Besides a choice of the kernel and the determination of kernel parameters, feature dimension is also an important issue. The classification accuracy for a given data set may depend on a choice of feature dimension, requiring an investigation of how classification accuracy is related to the feature dimension. Estimates of the average classification accuracy rate and its sample standard deviation are obtained by applying the Monte Carlo method. The results of the average classification accuracy rates for a different number of retained features are reported in Figures 2(a)–2(f). The results of the change in behavior of the sample standard deviation for the average classification accuracy rate are presented in Figures 3(a)–3(f). Data classifications using both the FLD classifier and the feature extraction by PCA plus the FLD classifier have the worst performance for the simulated heterogeneous clustered data. Data classification using the multiscale WKPCA as feature extraction method shows the best performance. The feature extraction method using the multiscale WKPCA is less affected by the data variances than the feature extraction methods by PCA and the single-scale WKPCA.
(a) Gaussian kernel and 2 features
(b) Mexican hat kernel and 2 features
(c) Gaussian kernel and 4 features
(d) Mexican hat kernel and 4 features
(e) Gaussian kernel and 20 features
(f) Mexican hat kernel and 20 features
(a) Gaussian kernel and 2 features
(b) Mexican hat kernel and 2 features
(c) Gaussian kernel and 4 features
(d) Mexican hat kernel and 4 features
(e) Gaussian kernel and 20 features
(f) Mexican hat kernel and 20 features
7. Application to Epileptic EEG Signal Classification
In order to demonstrate how the proposed methods perform when applied to real data, we use a set of EEG signals coming from healthy volunteers and from patients during seizure-free intervals. EEG signals are typically multiscale and nonstationary in nature. The database is from the University of Bonn, Germany (http://epileptologie-bonn.de/cms/front_content.php?idcat=193), and has five sets, denoted as sets A, B, C, D, and E. We use only the sets A and E in our illustration. Set A consists of the signals taken from five healthy volunteers who were relaxed and in the awake state with eyes open. Signals in the set E were recorded from within the epileptogenic zone and contains only brain activity measured during seizure intervals. Each data group contains 100 single-channel scalp EEG segments of 23.6 second duration and each sampled at 173.61 Hz.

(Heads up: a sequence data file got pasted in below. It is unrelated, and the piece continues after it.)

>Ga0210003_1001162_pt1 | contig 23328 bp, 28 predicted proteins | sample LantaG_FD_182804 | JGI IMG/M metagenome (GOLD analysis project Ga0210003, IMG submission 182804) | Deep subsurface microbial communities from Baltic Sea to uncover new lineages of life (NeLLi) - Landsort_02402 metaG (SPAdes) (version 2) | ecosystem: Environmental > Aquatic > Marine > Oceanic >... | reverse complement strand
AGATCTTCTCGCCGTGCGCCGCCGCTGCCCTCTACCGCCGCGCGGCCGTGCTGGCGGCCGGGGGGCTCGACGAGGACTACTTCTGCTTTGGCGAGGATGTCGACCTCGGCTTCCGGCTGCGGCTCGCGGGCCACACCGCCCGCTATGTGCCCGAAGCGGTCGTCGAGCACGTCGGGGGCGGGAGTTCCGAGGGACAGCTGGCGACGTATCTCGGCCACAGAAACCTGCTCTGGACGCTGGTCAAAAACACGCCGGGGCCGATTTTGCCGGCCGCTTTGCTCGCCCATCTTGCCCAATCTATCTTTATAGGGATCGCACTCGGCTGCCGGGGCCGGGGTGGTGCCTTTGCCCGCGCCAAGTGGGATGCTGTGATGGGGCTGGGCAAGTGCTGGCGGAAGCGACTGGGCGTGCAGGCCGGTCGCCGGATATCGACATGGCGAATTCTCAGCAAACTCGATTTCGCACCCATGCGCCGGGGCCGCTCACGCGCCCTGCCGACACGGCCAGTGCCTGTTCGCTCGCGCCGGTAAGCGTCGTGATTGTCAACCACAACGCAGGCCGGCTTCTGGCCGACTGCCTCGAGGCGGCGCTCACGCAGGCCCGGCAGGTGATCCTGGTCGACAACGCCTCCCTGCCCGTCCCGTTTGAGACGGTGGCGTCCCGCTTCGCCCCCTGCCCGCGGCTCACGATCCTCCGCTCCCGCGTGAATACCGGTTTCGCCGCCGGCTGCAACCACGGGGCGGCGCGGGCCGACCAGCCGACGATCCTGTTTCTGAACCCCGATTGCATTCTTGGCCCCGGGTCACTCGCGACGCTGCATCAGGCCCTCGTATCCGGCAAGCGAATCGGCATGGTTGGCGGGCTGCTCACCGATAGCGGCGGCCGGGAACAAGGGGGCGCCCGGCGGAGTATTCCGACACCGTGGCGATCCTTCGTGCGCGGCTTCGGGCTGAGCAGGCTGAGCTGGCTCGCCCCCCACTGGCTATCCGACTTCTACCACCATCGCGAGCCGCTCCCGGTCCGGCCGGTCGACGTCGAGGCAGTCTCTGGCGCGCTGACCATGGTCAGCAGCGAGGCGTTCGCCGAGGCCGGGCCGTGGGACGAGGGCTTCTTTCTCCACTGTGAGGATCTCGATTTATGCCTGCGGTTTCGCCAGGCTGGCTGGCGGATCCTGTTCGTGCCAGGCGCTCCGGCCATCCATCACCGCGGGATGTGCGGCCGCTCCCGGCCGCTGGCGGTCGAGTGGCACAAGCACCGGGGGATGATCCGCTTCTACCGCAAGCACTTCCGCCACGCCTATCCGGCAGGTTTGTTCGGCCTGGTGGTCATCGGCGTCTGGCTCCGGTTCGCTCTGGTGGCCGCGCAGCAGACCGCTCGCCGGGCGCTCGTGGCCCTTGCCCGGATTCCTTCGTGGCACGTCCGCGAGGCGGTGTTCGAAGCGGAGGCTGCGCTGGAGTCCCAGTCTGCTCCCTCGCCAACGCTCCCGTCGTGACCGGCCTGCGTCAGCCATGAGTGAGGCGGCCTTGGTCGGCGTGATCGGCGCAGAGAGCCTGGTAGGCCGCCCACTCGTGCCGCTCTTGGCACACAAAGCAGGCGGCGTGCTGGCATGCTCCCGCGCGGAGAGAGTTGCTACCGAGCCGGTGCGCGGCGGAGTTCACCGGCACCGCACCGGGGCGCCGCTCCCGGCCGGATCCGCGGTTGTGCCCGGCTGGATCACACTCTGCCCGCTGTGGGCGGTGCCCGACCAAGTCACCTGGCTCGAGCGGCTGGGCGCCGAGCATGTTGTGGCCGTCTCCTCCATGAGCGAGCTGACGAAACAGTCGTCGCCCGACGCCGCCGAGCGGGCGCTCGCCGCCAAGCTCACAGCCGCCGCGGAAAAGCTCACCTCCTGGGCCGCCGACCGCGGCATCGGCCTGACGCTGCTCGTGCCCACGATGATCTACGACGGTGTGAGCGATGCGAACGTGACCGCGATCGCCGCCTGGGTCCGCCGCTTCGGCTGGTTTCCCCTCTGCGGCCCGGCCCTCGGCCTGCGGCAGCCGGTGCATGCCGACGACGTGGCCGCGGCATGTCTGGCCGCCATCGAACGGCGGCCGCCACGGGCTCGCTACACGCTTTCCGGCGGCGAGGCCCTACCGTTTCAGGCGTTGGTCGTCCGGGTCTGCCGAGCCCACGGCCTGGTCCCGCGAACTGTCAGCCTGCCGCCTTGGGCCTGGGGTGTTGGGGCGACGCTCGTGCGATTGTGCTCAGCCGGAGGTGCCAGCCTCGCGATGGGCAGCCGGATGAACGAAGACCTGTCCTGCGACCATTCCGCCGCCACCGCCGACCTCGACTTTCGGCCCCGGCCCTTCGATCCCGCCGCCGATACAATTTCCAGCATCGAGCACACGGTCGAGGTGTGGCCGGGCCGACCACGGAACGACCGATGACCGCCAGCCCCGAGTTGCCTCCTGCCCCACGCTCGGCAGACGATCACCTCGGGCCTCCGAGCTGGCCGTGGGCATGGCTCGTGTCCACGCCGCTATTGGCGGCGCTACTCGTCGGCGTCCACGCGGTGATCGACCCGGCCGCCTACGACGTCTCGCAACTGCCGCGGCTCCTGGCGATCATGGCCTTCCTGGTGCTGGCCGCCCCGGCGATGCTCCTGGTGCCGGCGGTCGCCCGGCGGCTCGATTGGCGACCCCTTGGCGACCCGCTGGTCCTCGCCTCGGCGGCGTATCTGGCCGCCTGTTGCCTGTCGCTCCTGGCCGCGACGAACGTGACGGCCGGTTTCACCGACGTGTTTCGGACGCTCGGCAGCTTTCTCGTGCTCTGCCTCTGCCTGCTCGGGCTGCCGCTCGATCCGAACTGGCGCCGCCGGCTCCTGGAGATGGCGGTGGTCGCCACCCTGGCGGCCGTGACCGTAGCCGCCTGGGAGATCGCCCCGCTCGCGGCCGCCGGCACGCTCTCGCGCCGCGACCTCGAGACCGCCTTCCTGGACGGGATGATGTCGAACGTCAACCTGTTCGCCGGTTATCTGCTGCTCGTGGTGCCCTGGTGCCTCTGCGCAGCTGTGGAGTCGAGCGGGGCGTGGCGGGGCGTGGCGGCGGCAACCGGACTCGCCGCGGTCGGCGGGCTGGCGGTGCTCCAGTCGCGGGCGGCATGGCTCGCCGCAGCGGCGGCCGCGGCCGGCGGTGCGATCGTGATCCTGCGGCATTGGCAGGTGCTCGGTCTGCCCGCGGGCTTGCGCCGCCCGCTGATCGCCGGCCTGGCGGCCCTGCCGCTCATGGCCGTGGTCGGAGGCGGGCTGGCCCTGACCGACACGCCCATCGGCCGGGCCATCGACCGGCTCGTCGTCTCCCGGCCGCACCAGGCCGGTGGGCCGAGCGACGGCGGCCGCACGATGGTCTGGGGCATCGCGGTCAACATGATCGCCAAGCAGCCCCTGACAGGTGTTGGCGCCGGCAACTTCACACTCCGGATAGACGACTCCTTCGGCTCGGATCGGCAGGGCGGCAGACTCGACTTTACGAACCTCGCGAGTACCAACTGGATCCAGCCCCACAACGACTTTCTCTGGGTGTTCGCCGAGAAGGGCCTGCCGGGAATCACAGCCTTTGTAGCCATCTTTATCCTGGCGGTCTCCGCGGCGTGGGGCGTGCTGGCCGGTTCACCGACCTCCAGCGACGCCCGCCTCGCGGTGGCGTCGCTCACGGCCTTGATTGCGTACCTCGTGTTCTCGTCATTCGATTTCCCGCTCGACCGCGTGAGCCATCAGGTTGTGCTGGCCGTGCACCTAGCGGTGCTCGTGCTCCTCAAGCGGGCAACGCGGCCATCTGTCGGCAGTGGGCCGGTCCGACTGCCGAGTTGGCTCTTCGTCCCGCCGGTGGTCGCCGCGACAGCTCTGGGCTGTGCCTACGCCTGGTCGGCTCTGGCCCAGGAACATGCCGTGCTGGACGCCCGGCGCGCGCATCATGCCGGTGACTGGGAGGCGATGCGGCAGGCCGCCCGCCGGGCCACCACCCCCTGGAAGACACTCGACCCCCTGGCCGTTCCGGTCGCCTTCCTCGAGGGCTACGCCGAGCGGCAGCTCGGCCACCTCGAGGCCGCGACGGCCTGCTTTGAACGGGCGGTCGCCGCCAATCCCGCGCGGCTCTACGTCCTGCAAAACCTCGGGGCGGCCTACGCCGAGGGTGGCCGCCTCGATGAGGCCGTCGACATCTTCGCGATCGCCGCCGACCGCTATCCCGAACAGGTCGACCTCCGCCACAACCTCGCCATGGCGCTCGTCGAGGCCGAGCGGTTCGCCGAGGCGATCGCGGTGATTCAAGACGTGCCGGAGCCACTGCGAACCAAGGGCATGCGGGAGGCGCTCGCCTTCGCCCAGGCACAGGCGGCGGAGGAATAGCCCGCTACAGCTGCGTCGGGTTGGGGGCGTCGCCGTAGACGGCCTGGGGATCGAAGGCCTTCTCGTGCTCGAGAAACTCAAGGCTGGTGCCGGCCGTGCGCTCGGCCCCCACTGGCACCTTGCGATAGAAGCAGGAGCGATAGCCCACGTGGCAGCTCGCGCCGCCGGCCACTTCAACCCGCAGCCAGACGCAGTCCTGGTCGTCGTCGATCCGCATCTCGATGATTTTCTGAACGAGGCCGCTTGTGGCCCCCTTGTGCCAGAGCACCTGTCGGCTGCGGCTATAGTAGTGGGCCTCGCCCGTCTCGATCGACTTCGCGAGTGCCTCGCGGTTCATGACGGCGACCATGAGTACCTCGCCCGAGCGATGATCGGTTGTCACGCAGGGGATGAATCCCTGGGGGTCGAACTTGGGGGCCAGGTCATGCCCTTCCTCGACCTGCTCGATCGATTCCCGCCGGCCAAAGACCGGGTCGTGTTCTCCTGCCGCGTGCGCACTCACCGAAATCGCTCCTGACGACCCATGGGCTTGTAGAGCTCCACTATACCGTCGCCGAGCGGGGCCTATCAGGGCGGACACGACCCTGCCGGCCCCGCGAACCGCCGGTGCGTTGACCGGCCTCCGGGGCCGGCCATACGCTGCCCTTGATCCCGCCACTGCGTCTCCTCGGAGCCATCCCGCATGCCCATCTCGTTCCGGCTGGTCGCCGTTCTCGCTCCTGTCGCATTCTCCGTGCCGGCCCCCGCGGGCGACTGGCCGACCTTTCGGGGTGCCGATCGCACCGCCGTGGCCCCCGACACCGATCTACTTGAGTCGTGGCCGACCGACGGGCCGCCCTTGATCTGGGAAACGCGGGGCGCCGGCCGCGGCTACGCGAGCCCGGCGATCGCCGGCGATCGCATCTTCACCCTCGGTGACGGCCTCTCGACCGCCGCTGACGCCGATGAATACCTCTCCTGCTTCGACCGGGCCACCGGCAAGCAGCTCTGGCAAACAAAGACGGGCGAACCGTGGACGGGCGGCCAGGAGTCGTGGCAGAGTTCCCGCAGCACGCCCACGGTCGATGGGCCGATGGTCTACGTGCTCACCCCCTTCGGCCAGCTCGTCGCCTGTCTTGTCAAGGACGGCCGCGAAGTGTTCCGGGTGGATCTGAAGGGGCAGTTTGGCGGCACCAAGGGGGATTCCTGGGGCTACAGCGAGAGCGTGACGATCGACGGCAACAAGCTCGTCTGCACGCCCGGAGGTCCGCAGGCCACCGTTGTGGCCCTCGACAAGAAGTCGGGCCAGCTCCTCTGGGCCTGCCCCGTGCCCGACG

The problem we consider is the classification of normal signals (i.e., set A) and epileptic signals (i.e., set E). Since we deal with extremely high dimensional data (i.e., ), in order to make our classification task be computationally efficient, we first extract the signal features by calculating the wavelet approximation coefficients of each signal in data sets A and E. These signals are normalized before applying the wavelet transform using the Symlet 8 wavelet. We use the high-level wavelet decompositions due to the concerns of sparsity and the goal of obtaining high signal discrimination power. The samples of extracted features are shown in Figure 4. Note that the coefficients of wavelet approximation around the two edges do not provide useful information for signal classification as those are affected by the edges of signals when the wavelet transform is applied. Only the coefficients of wavelet approximation within the central portion are considered as they are not affected by signal boundaries and have higher discrimination power compared to those around the edges. For example, at decomposition level 10, we obtained a set of three-dimensional features as the input of kernel PCA. Such low-dimensional feature in wavelet domain may not be sufficient to capture signal time-variability. Therefore, we consider additional two cases, that is, level 9 and level 8 wavelet decompositions. We select 7 and 11 features, which are corresponding to the wavelet approximation coefficients that ranges from the 8 to 14 and from 10 to 20 (within the central portion), respectively, for level 9 and 8 wavelet decompositions. We did not try a smaller level than 8 as it gives a very high dimensional feature set and the selection of features becomes difficult for those small levels.
(a) Set A, at level 10
(b) Set E, at level 10
(c) Set A, at level 9
(d) Set E, at level 9
(e) Set A, at level 8
(f) Set E, at level 8